It has been claimed often in the past several years that if you do not vote, you have no right to complain, but if you vote for a candidate who does not support your views and ideals, and in turn that person, when in office, goes on to support legislature and actions that are not in line with your views and ideals, then do you have right to complain? You did vote, and perhaps even your team won, but if you put into office a team whom does not represent your views and ideals, have you not just announced that you do not want to be accurately represented by your government?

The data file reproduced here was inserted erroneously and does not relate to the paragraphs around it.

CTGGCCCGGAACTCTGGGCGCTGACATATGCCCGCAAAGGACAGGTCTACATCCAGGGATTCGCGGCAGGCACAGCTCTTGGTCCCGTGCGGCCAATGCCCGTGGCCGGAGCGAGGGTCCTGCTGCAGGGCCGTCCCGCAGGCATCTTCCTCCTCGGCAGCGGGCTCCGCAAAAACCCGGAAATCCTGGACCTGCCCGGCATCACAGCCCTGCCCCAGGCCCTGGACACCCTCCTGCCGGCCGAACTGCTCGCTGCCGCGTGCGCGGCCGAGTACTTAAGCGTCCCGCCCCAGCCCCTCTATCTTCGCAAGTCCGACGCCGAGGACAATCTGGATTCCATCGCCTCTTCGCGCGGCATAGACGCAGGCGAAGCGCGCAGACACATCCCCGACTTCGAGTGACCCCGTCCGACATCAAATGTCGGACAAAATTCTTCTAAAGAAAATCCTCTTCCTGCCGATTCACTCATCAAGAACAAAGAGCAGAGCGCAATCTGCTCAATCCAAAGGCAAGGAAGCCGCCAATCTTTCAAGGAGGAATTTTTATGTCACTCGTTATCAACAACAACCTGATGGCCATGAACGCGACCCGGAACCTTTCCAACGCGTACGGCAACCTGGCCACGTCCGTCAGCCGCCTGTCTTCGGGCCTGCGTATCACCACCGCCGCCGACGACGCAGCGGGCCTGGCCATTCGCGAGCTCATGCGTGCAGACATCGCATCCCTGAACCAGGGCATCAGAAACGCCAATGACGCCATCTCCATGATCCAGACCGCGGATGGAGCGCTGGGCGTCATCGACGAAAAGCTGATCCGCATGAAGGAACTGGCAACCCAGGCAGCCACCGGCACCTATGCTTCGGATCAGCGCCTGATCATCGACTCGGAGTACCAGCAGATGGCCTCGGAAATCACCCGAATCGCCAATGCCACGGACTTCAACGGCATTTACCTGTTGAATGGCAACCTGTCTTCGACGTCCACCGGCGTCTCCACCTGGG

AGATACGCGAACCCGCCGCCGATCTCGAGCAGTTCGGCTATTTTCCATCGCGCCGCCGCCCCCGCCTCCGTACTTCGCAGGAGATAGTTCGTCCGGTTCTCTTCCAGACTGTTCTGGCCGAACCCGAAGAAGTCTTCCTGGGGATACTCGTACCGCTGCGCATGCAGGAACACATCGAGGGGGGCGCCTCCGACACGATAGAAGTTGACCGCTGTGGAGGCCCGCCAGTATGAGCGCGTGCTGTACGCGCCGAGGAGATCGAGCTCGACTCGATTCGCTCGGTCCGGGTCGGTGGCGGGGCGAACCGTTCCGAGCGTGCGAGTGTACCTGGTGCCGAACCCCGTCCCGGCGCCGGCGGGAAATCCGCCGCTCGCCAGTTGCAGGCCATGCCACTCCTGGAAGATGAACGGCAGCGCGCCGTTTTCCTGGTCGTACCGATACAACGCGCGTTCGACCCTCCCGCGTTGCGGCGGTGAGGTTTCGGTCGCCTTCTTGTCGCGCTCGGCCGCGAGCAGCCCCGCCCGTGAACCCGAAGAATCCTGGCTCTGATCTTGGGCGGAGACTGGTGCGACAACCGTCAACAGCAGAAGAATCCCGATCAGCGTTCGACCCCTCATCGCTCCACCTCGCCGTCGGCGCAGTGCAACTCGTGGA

In short, a vote for a candidate who does not win is not a wasted vote. A vote for one candidate is not, and essentially can not be a vote for another candidate, as a vote is more for the views and ideals expressed by the candidate than for any specific person. The only vote that is truly wasted in a vote cast for a candidate who does not support the views and ideals of the person who cast that vote, or for a candidate who does support the views and ideals as closely as another candidate. This is a wasted vote because it prevents that persons views from being accurately know at a time when that person is supposed to be announcing those views and ideals loudly, and clearly. It is a wasted vote because it damages the very core of the idea of representative government, by preventing one persons views and ideals from from being accurately represented. It is a wasted vote, because it strikes a blow against the very basis of democracy in the United States.